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Old 03-07-2012, 06:17 PM   #11 
Wolfboy51
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Wow the pics were pretty cool. The third last 1 was pretty cool :D
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Old 03-07-2012, 06:48 PM   #12 
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Bettas in the wild are also nowhere near as aggressive as their domesticated counterparts. This is why I cannot stand to hear people using the 'but males live together in the wild' argument when attempting to house multiple male splendens together.

Domesticated splendens nowadays tend to look nothing like those in the wild (which sadly are endangered due to hybridisation). They have been bred purely for appearance and aggression for generations now, and really, are only suited for life in an aquarium.

True wild splendens are still aggressive, as are most of the other less popular species of wild bettas. However, they seem to lack the 'hunt down and destroy' drive that most domesticated splendens display.

This is why wilds can usually be kept in pairs or groups. Yes, they still will fight to assert dominance and sort out the pecking order, but their fights are generally only brief, and they don't tend to cause much serious injury.

I had two splendens get in with each other and one of mine was nearly killed. All his pectorals, anal and caudal fin were torn off and his scales were also damaged. Even then, once he had rested, he was still trying to get to the other male and fight.

That one experience is why I would never advise the average owner to house two or more males together, no matter what size the tank.
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Old 03-07-2012, 06:54 PM   #13 
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I have a boy who is very very aggressive. He's nearly the size of a giant and will focus on his neighbor non stop if I didn't have to break his line of sight now and again. Luckily all my other ones will only give him a couple minutes of their time and then ignore him for the most part.

But I have to agree.. it's not going to be easy to house two males together, but in certain circumstances, it can potentially be okay. Me? Meh, sororities are more then enough to keep me on my toes lol.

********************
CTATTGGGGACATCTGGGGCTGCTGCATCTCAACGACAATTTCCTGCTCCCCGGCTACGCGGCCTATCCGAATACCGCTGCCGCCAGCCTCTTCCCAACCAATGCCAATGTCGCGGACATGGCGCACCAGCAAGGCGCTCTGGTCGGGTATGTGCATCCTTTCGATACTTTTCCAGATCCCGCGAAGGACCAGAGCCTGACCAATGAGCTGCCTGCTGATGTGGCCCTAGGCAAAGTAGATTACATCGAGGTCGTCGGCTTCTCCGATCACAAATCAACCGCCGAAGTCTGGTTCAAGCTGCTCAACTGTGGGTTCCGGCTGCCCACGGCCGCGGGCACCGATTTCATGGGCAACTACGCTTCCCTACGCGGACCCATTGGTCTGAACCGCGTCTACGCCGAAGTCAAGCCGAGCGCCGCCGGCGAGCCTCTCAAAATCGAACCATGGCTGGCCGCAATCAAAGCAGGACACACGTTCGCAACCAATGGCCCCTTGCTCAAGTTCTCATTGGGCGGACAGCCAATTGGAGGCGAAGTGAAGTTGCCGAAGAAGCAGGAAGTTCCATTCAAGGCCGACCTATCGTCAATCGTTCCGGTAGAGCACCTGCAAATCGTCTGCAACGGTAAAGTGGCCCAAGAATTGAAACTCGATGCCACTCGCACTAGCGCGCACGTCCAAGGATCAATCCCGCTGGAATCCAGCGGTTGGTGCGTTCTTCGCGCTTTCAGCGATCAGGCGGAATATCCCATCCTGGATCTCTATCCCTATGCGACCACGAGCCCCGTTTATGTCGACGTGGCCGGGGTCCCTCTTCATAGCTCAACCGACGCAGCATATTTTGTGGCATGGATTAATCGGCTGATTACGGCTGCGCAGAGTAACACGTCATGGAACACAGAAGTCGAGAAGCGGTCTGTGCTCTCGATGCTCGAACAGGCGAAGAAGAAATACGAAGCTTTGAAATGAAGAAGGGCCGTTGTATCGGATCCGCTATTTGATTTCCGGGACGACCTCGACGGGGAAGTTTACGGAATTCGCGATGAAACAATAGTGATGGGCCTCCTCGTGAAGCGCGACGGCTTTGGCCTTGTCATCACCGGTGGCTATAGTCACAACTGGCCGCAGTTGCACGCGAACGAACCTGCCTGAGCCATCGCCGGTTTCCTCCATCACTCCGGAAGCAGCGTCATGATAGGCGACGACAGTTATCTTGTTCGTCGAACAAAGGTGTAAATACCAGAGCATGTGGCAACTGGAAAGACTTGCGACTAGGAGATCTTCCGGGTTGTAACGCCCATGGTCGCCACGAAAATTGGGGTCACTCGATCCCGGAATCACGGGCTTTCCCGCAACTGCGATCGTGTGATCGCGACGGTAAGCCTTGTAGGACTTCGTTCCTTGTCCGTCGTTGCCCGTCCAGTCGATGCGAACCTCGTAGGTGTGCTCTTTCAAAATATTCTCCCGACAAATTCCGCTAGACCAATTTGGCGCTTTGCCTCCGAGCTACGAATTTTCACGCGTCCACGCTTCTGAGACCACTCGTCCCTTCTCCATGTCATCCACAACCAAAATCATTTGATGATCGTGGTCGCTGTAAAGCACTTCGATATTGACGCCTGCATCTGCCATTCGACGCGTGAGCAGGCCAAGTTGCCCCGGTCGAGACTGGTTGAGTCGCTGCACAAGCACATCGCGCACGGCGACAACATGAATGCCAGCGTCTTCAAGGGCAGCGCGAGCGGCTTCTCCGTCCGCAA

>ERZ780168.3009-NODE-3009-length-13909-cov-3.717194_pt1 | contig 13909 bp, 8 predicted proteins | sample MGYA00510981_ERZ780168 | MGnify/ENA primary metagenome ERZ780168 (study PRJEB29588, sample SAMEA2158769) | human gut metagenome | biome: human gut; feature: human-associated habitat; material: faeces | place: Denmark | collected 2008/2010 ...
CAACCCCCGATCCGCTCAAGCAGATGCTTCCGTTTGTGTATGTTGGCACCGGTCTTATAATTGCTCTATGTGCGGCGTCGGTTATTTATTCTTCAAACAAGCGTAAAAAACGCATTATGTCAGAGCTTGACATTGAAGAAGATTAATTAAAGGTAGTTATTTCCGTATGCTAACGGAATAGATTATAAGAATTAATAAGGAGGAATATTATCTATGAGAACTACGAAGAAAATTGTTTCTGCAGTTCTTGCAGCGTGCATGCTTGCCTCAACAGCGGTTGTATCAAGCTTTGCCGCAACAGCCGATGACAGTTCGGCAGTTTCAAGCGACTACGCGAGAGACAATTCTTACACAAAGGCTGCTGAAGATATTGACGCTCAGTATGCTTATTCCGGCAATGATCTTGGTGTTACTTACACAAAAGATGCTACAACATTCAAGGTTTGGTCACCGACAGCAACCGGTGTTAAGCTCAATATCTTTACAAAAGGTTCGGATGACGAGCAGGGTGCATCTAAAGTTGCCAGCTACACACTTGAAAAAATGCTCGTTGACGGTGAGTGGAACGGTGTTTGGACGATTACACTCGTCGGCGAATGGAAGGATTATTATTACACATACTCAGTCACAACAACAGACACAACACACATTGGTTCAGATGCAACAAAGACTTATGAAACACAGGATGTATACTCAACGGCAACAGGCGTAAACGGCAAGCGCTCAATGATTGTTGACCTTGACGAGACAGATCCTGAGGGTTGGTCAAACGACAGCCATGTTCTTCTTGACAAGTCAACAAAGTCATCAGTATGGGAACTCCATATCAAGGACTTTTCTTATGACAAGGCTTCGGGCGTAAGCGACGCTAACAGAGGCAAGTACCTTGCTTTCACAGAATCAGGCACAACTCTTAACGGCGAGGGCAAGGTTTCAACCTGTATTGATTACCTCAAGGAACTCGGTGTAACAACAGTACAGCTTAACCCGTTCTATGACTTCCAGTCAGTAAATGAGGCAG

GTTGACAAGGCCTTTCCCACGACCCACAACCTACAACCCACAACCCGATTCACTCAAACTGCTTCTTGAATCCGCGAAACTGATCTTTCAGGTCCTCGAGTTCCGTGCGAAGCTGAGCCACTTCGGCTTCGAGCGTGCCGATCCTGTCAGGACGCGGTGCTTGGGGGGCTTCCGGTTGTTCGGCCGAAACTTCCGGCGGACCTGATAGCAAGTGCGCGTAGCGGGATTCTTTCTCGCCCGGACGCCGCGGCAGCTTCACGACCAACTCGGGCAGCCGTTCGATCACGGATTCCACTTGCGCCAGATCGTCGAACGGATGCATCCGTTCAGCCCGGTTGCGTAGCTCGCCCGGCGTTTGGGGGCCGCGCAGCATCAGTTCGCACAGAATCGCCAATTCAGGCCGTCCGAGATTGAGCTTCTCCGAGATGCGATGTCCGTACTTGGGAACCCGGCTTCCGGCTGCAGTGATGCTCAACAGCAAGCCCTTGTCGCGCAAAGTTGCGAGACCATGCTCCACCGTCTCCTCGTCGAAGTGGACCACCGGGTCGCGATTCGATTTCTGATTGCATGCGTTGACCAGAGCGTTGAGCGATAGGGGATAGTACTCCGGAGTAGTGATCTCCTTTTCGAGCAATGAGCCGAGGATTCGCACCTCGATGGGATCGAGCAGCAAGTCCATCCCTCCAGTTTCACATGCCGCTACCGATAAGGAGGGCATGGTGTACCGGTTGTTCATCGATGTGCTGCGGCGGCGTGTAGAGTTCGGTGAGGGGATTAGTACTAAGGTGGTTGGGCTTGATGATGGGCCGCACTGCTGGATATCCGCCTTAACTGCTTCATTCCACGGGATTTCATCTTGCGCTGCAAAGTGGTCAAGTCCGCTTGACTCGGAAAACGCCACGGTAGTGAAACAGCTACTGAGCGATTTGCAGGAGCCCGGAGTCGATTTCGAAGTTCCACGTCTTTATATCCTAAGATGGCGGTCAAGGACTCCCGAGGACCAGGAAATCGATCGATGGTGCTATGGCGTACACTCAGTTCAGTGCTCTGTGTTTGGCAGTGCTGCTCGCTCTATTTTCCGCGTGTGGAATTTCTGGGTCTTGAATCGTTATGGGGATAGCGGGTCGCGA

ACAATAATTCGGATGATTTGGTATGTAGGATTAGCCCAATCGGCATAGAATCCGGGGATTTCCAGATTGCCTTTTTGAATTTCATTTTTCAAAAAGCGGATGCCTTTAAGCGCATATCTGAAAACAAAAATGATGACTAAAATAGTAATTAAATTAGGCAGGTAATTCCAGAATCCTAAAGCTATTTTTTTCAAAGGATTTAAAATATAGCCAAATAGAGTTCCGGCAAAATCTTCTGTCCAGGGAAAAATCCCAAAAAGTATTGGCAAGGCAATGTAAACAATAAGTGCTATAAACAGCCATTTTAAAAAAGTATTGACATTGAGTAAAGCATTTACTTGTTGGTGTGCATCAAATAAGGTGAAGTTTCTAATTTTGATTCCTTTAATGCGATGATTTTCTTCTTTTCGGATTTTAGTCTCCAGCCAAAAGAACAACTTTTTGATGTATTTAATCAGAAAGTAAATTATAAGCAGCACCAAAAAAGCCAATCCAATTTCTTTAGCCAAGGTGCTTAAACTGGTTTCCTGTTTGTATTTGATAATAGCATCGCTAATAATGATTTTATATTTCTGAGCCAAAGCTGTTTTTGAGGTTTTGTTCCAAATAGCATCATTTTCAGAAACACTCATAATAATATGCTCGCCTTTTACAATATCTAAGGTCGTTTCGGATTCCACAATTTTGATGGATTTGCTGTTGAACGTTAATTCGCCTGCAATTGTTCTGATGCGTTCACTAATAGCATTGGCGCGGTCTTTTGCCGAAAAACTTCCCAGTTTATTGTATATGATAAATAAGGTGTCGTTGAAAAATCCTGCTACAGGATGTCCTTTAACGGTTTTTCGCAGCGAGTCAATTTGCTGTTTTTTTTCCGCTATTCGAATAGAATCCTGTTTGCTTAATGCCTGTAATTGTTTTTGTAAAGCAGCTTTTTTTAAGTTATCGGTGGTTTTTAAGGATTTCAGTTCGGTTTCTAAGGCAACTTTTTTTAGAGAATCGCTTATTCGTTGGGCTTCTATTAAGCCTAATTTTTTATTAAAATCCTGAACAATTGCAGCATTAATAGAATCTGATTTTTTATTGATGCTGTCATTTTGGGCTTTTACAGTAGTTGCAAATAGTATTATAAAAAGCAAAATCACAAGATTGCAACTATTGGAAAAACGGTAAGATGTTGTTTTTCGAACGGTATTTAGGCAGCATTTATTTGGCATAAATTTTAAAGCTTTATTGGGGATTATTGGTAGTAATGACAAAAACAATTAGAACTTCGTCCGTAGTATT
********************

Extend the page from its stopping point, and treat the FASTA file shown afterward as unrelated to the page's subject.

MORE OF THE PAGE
A part of me wishes I lived in Australia and such, where there are different wild species of bettas. I would love to have those.. and most of them I would love to have over the domesticated ones.
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Old 03-07-2012, 07:17 PM   #14 
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You have more wild species available to you and probably cheaper than what we have here. It costs a lot to purchase a good-quality pair of wilds or to import a pair in. They are very rare here, and it's only that I stalk our main transhipper's Youtube channel that I ended up with so many different species.

The only really 'docile' male I have is the one that lives in my sorority. He grew up with most of the females and is not as full-on aggressive as my other males. I wonder if because he was purchased by the LFS as female, whether he was actually ever jarred.

I think being brought up with a group of young females in which no one challenges his role as 'alpha', has somewhat dampened his aggression. The extent of his aggression is usually a flare and a nip.
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Old 03-08-2012, 01:02 AM   #15 
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I had two males together with their siblings last year. The big male flared a bit at his brother at 3 months but asserted dominance. After multiple moves and spawns he remained the alpha fish even if he was absent for more than a week. It definitely supports the theory of dominance being asserted peacefully. Heck once his father got into the tank somehow (heck I don't know how. One morning I just see him swimming in their) and they were swimming peacefully. Occasional flaring but in a 30 with lots of other fish and plants they never really bothered each other. Of course this is me and I have more experience in keeping and raising bettas that it shouldn't be attempted by the average betta keeper.
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Old 03-08-2012, 07:38 AM   #16 
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How funny.. possible he built a catapult? Hehe..

All of mine I would not trust in any setting like that.. most are too aggressive, and one is too passive the females would terrorize him to no ends. In fact, I don't think any of my fish, regardless of sex, would work in any type of community tank, they are very territorial in their tanks.
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Old 03-08-2012, 07:24 PM   #17 
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@Myates: there are wild bettas in ausrtalia? In perth i have to order a fish if i wanted something such as a plakat or halfmoon from the eastern states. Where can u buy a wild betta in australia? How much could they be?
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Old 03-08-2012, 07:46 PM   #18 
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You have to import fish into Australia. Just like we have to import fish into the US unless a breeder has them.
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